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At New York Fashion Week, Small Brands Are Putting the Spotlight

on Sustainable Business Practices. How three designers are growing fashion lines that prioritize environmentally conscious production.

By Inc.Arabia Staff
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For retail businesses, New York Fashion Week is full of inspiration--and not just when it comes to trending styles and colors.

Many fashion brands know just how tricky it can be to scale a business and hold true to sustainability promises. But some upstart entrepreneurs have figured out manufacturing processes, strategic partnerships, and sales strategies that have helped them limit their environmental impact. Now, these designers are showing their collections at this year's New York Fashion Week, which runs from September 7 through 13--and other businesses that are hoping to improve their sustainability metrics can learn from their example.

Denver-based fashion house InspireD'Signs, which is putting on a runway show of its bespoke couture on September 7, creates one-of-a-kind garments with deadstock fabric that's sourced from around the country. Owner and designer Faye Ashwood says she's repurposed roughly 300 pounds of material that would've otherwise gone to landfill since founding her brand in 2006.

At New York Fashion Week, Small Brands Are Putting the Spotlight

Faye Ashwood, owner and designer of InspireD'Signs.Photo: Courtesy InspireD'Signs

With prices that range from $75 to $2,500, Ashwood's garments are designed with durability in mind. Her clothing is sewn with a unique heart-shaped stitch, which she says is considerably stronger than standard stitches. Using this stitch means garments take more time to produce, but ultimately enhances the quality of her products, she says, because stronger seams keep clothes from ripping, being tossed, and ultimately ending up in a landfill.

The Toronto-based petite swimwear brand Avery also makes use of recycled materials in the name of sustainability; it is bringing its bikinis made of recycled ocean waste to its first runway show in New York on September 8. Designer Michelle Chen, 35, who founded the company in 2020, works with Econyl, a regenerative fabric manufacturer, to source materials made of fishing nets, plastic fibers, scraps, and other residue found in oceans. Avery's swimsuits are sold for $135, both online and in pop-up shops.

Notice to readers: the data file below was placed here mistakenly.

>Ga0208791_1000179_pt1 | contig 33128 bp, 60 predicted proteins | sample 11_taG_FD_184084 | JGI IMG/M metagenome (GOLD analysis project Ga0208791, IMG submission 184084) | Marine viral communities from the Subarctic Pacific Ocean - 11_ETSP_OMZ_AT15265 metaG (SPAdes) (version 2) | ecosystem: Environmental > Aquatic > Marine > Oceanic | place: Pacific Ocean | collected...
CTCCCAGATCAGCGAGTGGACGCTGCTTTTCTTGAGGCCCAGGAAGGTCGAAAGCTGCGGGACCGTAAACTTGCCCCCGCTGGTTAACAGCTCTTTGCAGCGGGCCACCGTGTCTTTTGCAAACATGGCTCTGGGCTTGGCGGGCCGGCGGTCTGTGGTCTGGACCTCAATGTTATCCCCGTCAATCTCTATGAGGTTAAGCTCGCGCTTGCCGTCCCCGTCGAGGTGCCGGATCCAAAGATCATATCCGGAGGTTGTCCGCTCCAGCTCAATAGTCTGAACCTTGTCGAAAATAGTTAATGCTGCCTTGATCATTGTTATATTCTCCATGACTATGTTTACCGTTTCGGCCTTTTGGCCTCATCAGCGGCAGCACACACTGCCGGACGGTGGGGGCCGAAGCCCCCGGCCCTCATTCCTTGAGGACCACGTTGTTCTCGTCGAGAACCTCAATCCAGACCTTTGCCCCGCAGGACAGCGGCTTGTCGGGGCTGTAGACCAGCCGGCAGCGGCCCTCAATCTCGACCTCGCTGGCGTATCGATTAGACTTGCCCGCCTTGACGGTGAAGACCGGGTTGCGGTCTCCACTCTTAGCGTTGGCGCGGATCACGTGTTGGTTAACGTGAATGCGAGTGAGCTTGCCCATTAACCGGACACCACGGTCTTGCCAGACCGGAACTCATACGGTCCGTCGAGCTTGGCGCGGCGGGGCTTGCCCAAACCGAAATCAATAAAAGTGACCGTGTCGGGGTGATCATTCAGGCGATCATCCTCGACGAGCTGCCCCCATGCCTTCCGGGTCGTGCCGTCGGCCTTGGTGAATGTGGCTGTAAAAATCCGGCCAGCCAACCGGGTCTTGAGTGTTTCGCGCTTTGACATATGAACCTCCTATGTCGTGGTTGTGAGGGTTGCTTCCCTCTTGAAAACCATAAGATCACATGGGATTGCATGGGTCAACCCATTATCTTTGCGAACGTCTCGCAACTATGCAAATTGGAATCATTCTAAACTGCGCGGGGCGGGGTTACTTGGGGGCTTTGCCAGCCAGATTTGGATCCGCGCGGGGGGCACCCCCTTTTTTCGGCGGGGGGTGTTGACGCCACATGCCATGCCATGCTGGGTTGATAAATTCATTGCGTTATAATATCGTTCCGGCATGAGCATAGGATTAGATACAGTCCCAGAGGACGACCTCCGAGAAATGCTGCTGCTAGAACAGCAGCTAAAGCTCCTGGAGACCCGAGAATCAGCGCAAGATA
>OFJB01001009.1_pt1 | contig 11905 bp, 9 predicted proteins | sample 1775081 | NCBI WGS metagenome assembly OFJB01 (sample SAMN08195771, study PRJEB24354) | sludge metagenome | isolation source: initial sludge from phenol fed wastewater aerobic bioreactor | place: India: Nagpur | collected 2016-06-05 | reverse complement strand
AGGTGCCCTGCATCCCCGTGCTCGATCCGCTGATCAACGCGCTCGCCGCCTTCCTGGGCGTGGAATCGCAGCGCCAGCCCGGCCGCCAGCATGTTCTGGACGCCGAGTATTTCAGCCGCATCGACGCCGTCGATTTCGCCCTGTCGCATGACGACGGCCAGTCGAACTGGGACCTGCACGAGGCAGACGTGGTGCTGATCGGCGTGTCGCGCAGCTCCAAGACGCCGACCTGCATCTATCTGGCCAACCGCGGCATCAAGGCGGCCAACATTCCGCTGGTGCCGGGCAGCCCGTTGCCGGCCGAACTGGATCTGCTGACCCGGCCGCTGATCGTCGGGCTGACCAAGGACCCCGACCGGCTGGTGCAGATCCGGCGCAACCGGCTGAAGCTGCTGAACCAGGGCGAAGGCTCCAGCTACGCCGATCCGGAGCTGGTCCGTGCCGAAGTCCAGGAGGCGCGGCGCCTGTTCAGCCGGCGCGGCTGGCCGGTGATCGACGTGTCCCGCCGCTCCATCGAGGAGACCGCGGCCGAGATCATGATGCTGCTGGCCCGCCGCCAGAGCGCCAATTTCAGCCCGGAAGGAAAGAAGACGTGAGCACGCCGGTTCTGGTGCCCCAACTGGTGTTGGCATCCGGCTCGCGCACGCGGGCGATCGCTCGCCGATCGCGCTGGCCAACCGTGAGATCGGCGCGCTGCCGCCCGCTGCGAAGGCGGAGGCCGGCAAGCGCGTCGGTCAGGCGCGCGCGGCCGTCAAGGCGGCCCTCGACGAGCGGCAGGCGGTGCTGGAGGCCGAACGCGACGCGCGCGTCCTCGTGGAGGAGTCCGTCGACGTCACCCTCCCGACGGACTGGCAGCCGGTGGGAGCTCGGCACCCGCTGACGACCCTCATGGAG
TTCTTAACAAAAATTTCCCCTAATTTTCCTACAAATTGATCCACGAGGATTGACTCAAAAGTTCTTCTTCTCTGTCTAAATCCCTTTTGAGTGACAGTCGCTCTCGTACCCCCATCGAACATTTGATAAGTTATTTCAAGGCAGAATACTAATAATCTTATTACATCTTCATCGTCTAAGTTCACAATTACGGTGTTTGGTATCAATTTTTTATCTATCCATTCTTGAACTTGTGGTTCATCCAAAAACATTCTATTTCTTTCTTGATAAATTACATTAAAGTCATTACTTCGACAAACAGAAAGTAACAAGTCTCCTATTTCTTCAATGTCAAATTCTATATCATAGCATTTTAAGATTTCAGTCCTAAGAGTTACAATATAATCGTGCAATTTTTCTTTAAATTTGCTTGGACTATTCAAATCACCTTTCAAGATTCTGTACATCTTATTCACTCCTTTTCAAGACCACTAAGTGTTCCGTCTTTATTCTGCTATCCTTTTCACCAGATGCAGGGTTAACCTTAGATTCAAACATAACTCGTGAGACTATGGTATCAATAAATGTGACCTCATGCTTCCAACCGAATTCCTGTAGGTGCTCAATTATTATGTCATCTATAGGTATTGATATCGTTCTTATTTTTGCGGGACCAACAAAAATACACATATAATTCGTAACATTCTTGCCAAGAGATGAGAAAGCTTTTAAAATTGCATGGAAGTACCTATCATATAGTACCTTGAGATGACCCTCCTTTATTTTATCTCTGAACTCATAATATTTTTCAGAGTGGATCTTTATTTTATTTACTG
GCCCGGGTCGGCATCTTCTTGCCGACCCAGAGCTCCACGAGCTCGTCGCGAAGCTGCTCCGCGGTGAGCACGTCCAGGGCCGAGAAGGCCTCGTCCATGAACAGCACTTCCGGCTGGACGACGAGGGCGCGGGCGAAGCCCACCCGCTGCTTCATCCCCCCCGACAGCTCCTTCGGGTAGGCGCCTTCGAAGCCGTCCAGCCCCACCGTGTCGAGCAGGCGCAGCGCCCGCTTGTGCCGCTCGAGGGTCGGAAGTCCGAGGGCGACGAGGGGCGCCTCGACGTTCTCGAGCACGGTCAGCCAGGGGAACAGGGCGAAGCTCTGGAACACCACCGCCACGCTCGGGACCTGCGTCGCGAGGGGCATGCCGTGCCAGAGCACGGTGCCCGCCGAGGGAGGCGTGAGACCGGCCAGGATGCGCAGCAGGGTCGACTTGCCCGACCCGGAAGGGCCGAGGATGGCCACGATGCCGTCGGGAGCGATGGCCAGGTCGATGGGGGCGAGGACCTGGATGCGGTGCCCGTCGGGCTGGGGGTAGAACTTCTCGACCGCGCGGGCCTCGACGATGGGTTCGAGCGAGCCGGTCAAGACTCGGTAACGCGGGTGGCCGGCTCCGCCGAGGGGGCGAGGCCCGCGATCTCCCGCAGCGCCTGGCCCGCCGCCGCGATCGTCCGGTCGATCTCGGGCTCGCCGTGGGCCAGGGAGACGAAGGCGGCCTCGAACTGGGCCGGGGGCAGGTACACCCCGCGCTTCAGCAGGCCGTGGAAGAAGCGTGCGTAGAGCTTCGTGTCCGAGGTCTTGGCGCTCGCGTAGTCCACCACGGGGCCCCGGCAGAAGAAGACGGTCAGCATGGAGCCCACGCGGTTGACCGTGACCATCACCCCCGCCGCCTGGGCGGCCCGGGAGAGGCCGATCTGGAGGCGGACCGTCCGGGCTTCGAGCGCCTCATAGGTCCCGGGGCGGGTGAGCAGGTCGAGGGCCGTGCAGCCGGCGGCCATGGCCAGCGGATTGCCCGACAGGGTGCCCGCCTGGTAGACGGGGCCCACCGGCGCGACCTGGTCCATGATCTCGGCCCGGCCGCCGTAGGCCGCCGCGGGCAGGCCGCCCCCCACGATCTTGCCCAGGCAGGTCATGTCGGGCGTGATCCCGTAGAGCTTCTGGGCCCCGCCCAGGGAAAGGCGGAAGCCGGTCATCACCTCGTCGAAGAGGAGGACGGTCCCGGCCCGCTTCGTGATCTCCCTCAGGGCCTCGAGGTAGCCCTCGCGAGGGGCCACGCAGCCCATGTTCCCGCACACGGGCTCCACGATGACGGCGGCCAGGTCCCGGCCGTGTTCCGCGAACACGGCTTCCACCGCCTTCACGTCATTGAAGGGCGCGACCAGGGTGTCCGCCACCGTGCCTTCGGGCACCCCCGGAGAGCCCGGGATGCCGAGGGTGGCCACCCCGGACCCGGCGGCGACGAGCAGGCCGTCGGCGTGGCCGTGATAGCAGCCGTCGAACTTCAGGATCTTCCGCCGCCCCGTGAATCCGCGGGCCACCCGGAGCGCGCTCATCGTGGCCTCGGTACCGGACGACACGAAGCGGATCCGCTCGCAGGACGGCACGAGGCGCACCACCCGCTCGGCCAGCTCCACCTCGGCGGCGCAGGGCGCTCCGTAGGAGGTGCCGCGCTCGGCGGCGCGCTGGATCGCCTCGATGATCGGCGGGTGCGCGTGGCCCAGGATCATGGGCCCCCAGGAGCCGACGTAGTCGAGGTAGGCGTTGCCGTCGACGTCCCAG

At New York Fashion Week, Small Brands Are Putting the Spotlight

An Avery bikini.
Photo: Courtesy Avery

While recycled plastic polyester isn't a new material--it's been popularized by larger brands like Patagonia and Nike--Avery's use of the fabric shows that it's accessible to businesses of all sizes. Running a small business comes with challenges, but Chen says that sticking to her sustainability goals hasn't been one of them. Early business research led her to find Econyl, which she says has been easy to work with from a manufacturing standpoint.

Fashion brands can also practice sustainability by helping limit overstock waste. That's a key practice of San Francisco-based Shongee, which is putting on a runway show on September 8. The Zimbabwe American streetwear brand operates on a made-to-wear basis. This method minimizes fabric waste and excess inventory while allowing founder Shongedzai Matangira, 31, to learn about her customer preferences as the brand grows. Most of Shongee's garments cost less than $100.

Matangira designs garments in Adobe Illustrator and uploads images of them to her e-commerce site. She uses a sublimation printing company she found through Alibaba to manufacture pieces as they're ordered. This supplier individually prints patterns onto blank fabric, then constructs and ships machine-washable garments as they're ordered. Sublimation printing doesn't require water, unlike other techniques such as screen printing or digital printing. Instead, the ink is heated until it disintegrates on fabrics, which gives the manufacturing process another sustainable advantage. 

Customers receive their products within two weeks, and the designs live virtually forever on her website, making business management essentially stress-free, Matangira says. The only inventory she keeps is the garments worn on runways, which she donates to her village back in Zimbabwe at the end of every year.

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